The pitch started off in a very straightforward manner: the CCP guys told those they were meeting with about EVE Online‘s science fiction setting and the video game that exists within it. It wasn’t working though. Raw description isn’t adequate for capturing the essence of a fictional universe that is built entirely on the concept of player-authored narratives. It was CCP CEO Hilmar Veigar Pétursson who saved the day.
“He started riffing,” Gunnarsson says. “And he came up with this tagline [that answered the question of] what is EVE at its heart? It’s a collection of true stories set 20,000 years in the future.” The tagline survives, and it exists now to drive CCP’s multimedia push as the second decade dawns.
“Everything in EVE is driven by our players. It’s all made by our players. At that point you started to see people [we were meeting with] light up. We just started expanding on it, and explaining that core of what this game is. This actually resonates with people in adjacent media. They understand that this is something unique and faithful to the IP. Video game companies that have attempted to re-tell their stories in other media have not often succeeded, particularly in filmed entertainment. So we felt that we had to approach it differently.”
This is where the seed for what we now know as True Stories from the First Decade was planted. The actual idea came from Torfi Frans Olafsson – the former EVE Online creative director who now serves as CCP’s creative lead on the EVE universe as a whole – as an inspired response to one of the key issues that the studio has tried to crack over the past 10 years.
“One of the problems that we’ve always had… is what is the history of EVE Online? Who is empowered to tell that history? Not us. We can’t tell that history. But our players can,” Gunnarsson explains. “They’ve been doing it for years all over the Internet. If we can bring it together in one place and then have them tell us what the best stories are, and then take that forward into other media… that was a concept that we just loved.”
Now that True Stories is established, CCP has an ever-growing library of player-provided narratives to draw from for the coming comic book and TV series projects. It’s still early days for these projects, but a few of the important details have been mapped out already. You won’t see any direct translations, for one. Gunnarsson stresses that CCP’s creative partners will be given the latitude to take some license in an effort to tell these stories in a compelling way. That doesn’t mean players will be forgotten, however.
“We probably won’t tell a story where we have the name of a real EVE player. We might change the name to protect the guilty, but visually, you might recognize that guy,” Gunnarsson explains, going on to offer up an example. “Remember the film Argo. It’s a true story about this crazy CIA guy that goes to Iran to rescue people by pretending to film a sci-fi film.”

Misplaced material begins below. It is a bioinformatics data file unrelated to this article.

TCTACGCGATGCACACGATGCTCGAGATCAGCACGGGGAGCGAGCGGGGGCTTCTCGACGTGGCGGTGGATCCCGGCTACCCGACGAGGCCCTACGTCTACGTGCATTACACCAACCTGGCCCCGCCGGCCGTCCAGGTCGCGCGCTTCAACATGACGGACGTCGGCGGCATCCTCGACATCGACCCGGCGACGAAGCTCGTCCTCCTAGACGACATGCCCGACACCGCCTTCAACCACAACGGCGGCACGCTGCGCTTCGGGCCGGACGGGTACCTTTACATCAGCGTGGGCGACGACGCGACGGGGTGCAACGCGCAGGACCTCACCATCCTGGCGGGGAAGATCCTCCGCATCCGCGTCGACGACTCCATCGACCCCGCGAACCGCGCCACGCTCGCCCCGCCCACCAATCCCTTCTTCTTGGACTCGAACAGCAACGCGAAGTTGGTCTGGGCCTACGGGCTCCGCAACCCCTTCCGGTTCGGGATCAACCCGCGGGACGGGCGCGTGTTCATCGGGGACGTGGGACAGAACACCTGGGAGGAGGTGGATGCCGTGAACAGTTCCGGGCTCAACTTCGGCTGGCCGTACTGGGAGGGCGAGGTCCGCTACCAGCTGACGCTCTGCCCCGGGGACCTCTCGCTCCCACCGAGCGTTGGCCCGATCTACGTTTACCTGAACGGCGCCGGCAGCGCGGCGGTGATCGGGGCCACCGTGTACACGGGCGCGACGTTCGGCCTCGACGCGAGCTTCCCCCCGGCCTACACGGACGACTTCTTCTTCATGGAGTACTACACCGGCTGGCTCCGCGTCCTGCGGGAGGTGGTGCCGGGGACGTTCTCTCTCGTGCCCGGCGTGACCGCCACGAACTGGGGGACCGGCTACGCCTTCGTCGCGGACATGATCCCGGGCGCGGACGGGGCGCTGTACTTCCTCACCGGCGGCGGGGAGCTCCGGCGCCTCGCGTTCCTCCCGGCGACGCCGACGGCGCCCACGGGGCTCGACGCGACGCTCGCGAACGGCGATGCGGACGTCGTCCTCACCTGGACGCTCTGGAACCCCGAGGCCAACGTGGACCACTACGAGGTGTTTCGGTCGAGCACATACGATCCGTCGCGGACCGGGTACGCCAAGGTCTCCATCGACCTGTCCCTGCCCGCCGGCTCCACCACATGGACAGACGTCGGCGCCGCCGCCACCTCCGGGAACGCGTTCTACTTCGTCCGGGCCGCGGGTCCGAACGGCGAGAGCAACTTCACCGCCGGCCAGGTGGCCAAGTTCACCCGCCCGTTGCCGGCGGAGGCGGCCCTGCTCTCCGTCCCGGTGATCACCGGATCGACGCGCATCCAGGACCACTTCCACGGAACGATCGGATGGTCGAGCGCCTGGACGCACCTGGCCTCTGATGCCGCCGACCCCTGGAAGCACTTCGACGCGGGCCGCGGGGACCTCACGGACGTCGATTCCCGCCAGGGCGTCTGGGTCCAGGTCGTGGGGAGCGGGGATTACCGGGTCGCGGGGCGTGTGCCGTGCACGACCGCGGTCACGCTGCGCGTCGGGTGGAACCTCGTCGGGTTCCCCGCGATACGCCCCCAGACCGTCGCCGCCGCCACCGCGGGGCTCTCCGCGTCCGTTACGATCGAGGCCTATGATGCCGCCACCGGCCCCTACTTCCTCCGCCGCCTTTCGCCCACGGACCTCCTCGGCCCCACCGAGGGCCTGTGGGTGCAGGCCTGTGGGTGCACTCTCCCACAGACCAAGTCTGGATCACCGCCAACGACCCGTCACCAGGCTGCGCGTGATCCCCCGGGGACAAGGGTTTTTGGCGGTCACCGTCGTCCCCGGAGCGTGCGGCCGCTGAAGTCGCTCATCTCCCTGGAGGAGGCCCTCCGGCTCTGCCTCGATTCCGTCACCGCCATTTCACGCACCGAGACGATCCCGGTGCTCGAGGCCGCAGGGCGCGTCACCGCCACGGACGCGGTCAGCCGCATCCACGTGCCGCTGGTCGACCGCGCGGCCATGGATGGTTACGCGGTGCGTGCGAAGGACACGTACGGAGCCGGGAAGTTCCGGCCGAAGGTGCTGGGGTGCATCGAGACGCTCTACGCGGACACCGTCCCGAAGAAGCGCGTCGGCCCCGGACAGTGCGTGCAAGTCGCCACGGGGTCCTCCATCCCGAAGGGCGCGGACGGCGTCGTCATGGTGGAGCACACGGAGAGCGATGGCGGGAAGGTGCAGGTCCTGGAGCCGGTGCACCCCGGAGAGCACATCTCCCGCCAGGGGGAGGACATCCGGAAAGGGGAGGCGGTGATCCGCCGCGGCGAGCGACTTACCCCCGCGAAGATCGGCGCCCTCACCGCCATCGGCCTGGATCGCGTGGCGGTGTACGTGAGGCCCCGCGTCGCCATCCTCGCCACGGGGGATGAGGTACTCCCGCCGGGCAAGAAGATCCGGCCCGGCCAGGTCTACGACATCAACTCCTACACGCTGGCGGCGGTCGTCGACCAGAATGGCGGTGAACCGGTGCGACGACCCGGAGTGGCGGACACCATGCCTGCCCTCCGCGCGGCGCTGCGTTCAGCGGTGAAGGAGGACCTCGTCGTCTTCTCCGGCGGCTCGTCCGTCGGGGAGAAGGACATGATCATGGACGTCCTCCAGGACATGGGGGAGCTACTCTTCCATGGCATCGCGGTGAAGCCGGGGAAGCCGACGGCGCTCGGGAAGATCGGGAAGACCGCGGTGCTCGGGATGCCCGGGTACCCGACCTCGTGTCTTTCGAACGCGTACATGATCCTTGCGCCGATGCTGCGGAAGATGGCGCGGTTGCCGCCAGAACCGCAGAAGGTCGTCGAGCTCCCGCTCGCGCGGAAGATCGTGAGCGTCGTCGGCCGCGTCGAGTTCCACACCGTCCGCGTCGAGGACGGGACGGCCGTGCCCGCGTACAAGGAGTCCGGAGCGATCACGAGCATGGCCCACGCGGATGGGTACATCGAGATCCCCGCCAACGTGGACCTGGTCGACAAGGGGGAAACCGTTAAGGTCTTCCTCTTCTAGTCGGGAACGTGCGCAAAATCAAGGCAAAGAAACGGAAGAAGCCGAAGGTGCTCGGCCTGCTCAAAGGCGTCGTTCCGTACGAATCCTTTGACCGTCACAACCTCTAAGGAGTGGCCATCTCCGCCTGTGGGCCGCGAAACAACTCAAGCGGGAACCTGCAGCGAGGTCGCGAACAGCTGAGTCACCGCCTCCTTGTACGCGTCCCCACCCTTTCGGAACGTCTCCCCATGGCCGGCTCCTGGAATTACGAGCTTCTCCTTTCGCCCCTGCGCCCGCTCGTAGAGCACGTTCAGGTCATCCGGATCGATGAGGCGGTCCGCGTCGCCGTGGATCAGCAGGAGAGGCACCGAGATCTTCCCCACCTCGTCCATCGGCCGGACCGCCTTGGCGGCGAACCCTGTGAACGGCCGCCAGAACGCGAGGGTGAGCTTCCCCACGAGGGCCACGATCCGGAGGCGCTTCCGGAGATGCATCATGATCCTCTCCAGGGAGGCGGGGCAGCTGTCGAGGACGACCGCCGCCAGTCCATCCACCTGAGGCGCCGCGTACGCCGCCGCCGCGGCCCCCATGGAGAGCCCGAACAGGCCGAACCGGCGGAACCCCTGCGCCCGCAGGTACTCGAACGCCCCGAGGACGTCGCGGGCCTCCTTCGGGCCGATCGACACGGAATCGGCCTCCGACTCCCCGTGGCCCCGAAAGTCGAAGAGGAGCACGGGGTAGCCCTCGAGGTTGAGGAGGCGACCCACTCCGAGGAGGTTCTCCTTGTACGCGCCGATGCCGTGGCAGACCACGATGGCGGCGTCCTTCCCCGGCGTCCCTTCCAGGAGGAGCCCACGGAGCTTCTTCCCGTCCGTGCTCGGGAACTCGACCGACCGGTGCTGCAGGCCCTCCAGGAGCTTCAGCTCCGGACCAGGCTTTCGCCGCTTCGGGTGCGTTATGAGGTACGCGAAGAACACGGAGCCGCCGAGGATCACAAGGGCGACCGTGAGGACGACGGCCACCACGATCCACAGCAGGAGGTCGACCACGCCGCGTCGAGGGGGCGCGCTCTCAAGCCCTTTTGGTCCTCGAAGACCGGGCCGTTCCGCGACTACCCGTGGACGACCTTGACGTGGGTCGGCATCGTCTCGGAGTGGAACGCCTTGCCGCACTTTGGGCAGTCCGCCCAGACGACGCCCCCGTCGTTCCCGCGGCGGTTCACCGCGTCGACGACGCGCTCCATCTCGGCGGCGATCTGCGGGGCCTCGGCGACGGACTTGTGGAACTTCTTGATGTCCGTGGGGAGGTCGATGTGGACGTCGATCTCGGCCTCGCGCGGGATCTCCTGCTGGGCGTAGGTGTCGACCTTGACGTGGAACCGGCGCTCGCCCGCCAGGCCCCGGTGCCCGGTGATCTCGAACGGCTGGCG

“You couldn’t make that shit up. What was awesome to watch was how Ben Affleck, in the credit roll, actually had the actors [pictured next to] the real people. We love that concept. That’s just awesome. So that’s how we kind of hope to honor the actual true story and point back to the founding story that then inspired the fictional treatment.”
Gunnarsson also stresses the importance being placed on one of CCP’s fundamental ideals, that EVE is real. The dedicated players that occupy the game’s single-shard universe have a huge sense of investment in what they’ve built. Therefore, one thing you won’t see any of the various non-gaming adaptations do is pull back out of the fiction to present the reality of gamers playing games.
“It’s unlikely that you’ll have a story that starts with this fictional science fiction universe that suddenly dials back out of the matrix and you realize that you’re sitting in a basement in Wisconsin, playing a video game. We don’t think that’s the approach. This is an incredibly potent fictional setting that our players are immersed in. I think staying in character and not breaking the fourth wall is the direction that you see us going.”
It’s one of the few constraints being placed upon CCP’s creative partners in these projects. The comic and the TV series will stick to the True Stories and remain in-character, but the creative vision built on top of that is being left in the hands of the people adapting the stories. “We’d love to see a writer and an artist riff on the universe. Come up with something unique and compelling that stands alone as a creative project,” Gunnarsson says.
“Whether we get it right or not coming out of the gate, I don’t know. This is a new journey for us. If it works, we’ll obviously keep on doing it. It’s exciting, and getting it to click is going to be an interesting challenge.”